2. Eichengreen and Gupta (2014) argue that a key determinant of the severity of the impact of tapering talks was the volume of prior capital inflows, and the external balance sheet exposure of EMs to advanced market economies (AMs). Countries that experienced rapid capital inflows and strong currency appreciation pressures during 2010-12 saw a sharp reversal in the 2013 episode of market volatility. Rey (2013) argues that there is a global financial cycle in capital flows, asset prices, and credit growth, and that cycle (proxied by VIX) is mainly driven by monetary policy settings of the United States—affecting leverage of global banks, and cross-border capital/credit flows. Moreover, Rajan (2014) has raised concerns about financial sector risks that may build up with prolonged use of unconventional monetary policies in advanced economies (due to increased leverage by banks and corporates; large cross-country capital flows; and excessive risk-taking by investors in a globally low-interest-rate environment). He has argued for more consideration by advanced countries of the effect that their policies will have on EMs and their eventual spillback to AMs.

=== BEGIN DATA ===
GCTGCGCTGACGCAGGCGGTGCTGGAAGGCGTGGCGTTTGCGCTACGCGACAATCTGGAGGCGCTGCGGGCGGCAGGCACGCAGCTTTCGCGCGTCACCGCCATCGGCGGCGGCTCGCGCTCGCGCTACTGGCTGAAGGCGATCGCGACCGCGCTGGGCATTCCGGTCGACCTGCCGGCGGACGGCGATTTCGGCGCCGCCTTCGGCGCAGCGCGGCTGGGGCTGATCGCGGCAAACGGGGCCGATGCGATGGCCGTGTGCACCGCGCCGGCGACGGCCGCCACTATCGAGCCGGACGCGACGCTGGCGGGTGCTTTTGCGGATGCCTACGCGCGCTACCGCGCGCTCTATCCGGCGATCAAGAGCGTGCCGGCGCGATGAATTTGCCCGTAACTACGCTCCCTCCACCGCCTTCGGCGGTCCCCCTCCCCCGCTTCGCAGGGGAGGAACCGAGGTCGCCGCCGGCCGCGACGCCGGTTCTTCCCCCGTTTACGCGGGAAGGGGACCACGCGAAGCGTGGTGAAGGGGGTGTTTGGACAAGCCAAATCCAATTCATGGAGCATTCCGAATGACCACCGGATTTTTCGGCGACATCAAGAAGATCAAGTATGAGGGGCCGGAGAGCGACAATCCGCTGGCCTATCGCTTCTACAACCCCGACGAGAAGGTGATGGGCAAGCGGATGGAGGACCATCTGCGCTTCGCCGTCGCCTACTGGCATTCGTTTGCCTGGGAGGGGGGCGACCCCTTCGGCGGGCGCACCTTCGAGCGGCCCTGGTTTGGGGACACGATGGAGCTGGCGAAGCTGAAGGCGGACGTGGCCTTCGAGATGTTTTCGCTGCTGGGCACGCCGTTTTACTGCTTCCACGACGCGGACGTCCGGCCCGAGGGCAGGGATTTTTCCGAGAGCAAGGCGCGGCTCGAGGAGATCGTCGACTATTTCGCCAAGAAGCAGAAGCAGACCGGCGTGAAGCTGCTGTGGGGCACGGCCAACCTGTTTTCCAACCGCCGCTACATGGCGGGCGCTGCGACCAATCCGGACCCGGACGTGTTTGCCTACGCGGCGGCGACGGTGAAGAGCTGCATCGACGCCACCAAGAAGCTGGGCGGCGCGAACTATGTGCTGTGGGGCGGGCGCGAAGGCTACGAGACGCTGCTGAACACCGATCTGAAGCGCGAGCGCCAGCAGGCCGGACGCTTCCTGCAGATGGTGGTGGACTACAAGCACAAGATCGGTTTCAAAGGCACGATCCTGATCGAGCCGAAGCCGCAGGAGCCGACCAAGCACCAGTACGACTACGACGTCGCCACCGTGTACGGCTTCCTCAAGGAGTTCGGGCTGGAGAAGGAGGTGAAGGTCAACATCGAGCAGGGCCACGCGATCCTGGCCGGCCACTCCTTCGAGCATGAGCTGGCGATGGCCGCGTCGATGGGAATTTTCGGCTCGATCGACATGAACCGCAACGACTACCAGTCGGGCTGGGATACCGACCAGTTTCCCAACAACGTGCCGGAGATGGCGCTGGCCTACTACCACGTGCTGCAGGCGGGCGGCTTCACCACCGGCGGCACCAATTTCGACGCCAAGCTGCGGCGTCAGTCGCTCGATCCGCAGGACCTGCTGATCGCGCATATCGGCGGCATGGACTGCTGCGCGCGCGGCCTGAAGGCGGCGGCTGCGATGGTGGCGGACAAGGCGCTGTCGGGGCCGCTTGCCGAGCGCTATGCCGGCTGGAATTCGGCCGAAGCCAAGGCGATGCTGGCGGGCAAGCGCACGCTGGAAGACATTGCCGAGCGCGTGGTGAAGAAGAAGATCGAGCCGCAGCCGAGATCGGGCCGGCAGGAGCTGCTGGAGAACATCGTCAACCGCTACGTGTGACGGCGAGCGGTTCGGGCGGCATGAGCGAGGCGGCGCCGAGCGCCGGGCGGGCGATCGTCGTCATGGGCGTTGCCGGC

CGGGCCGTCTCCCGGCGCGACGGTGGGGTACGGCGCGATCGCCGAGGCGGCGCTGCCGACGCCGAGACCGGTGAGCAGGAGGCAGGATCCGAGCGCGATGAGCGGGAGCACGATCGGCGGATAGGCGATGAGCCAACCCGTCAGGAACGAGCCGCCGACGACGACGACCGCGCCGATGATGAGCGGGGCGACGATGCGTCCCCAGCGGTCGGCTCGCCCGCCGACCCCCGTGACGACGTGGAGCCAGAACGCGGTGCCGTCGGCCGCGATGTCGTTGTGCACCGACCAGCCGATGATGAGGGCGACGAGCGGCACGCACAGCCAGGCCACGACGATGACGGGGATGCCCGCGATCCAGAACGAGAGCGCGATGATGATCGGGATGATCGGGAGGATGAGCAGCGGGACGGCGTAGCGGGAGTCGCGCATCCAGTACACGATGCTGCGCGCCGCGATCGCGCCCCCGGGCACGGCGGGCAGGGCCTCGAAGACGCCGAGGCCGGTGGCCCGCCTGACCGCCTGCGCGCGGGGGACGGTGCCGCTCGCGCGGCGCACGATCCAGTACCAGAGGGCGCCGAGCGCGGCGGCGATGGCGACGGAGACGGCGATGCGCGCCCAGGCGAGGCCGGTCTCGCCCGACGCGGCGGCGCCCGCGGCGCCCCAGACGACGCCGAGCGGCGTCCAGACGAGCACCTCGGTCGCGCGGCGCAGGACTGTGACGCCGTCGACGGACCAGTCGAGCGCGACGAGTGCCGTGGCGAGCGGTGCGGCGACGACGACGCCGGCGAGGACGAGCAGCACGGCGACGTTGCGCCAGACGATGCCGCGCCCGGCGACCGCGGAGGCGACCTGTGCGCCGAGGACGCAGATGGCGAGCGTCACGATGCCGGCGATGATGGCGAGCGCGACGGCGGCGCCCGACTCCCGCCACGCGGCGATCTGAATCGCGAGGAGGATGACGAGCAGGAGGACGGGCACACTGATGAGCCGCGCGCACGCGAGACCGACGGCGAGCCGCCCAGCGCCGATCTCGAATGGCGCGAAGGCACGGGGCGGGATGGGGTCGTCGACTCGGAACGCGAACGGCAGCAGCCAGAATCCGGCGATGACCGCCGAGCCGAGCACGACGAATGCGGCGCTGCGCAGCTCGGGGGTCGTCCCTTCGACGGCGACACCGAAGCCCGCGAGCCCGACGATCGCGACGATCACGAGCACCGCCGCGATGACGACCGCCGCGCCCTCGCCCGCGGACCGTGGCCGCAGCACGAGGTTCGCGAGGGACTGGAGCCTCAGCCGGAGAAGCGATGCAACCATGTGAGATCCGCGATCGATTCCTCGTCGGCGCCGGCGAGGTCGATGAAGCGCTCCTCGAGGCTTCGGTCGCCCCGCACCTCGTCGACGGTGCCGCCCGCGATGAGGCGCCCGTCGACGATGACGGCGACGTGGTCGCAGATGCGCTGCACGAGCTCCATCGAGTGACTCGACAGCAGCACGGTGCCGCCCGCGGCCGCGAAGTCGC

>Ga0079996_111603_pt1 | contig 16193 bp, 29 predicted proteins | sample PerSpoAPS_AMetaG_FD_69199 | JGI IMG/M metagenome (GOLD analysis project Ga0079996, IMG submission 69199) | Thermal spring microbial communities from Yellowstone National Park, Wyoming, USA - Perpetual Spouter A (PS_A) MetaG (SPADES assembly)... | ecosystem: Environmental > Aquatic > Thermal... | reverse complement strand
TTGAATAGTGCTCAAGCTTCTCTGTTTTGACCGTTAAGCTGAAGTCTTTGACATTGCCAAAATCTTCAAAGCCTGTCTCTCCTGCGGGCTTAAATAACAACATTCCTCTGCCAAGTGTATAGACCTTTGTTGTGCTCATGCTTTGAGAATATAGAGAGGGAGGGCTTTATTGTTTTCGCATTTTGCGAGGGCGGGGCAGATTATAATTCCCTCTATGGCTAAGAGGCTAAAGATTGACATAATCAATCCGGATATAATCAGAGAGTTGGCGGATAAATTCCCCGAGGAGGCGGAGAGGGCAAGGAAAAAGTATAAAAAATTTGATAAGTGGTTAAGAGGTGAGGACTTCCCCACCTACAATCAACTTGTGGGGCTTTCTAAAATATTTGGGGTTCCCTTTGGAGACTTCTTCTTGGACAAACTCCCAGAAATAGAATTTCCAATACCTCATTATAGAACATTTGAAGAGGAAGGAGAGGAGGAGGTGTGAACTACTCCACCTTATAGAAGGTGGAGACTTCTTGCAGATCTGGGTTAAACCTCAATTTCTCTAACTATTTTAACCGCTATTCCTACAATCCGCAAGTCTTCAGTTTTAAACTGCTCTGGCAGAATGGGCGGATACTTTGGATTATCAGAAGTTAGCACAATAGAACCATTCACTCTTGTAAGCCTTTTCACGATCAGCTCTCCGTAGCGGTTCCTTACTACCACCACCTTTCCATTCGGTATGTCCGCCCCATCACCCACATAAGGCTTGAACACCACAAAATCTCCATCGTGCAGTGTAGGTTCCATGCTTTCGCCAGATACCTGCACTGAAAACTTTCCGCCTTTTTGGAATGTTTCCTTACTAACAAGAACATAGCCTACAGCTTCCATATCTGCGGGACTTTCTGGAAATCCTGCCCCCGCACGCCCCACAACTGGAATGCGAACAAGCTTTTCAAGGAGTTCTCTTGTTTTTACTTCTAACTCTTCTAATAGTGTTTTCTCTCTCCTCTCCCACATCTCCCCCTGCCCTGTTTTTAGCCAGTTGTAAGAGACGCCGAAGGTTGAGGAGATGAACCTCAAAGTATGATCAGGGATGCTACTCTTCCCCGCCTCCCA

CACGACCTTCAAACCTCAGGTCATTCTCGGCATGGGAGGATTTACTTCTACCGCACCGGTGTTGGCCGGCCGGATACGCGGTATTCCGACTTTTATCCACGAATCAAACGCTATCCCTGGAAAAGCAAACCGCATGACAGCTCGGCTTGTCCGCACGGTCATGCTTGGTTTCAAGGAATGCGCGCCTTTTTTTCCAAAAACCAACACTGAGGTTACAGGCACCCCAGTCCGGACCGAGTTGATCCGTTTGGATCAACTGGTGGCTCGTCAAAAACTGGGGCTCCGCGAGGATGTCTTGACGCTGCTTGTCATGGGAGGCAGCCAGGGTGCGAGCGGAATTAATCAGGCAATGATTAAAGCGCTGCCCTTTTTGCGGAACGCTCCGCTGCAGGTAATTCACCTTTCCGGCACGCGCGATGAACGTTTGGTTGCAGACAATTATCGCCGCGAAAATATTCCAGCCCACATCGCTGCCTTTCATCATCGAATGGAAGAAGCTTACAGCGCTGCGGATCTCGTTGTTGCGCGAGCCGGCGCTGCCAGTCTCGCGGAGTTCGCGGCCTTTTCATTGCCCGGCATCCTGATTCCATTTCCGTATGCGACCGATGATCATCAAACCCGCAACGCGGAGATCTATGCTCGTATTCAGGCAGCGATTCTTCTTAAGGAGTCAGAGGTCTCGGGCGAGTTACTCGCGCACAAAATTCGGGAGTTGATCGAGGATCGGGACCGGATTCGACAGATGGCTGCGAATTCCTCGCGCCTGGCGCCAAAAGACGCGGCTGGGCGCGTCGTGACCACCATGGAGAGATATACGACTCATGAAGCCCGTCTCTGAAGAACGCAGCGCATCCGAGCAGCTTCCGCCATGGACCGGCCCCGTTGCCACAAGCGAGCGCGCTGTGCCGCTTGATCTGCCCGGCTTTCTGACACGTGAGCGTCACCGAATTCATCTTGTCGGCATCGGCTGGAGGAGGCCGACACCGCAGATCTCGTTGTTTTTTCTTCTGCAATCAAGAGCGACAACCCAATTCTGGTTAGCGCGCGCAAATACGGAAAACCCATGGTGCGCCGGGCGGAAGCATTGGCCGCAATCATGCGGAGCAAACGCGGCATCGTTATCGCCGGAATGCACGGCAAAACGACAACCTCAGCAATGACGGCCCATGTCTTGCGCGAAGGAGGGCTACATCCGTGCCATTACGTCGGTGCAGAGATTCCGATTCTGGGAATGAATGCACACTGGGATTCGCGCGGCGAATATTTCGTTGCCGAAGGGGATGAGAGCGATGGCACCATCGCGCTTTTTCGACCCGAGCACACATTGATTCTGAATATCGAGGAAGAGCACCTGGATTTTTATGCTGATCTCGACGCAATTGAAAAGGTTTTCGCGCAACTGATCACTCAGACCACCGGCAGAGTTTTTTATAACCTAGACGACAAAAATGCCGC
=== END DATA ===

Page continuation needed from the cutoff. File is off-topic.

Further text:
3. This chapter examines the international spillover effects of surges in global financial market volatility (including those triggered by monetary policy normalization in advanced economies) and their dependence on the depth of financial linkages between advanced countries and EMs (i.e. the size of their external balance-sheets). Risk of excessive market volatility remains if advanced countries’ monetary policy tightening takes an uncertain turn, or occurs at an accelerated pace, especially in an environment where there has been significant capital flows to EMs between 2010–2012 (one major concern is the risk of an abrupt reversal of capital inflows to EMs). Our results show that in the event of sudden shifts in markets’ expectations about unconventional monetary policy (UMP) unwinding, asset prices can overshoot on the downside and normalization can be costly and may involve significant spillovers to other countries (including to EMs). In other words, with prolonged ultra-accommodative monetary policy in advanced economies, capital flows into recipient countries have often led to appreciating exchange rates, rising asset prices (beyond those justified by fundamentals), and procyclical policies. This makes the spillovers to EMs from an accelerated normalization larger, especially in EM countries with highly-leveraged corporates and large external/internal imbalances, which are at the same time more vulnerable to abrupt capital outflows.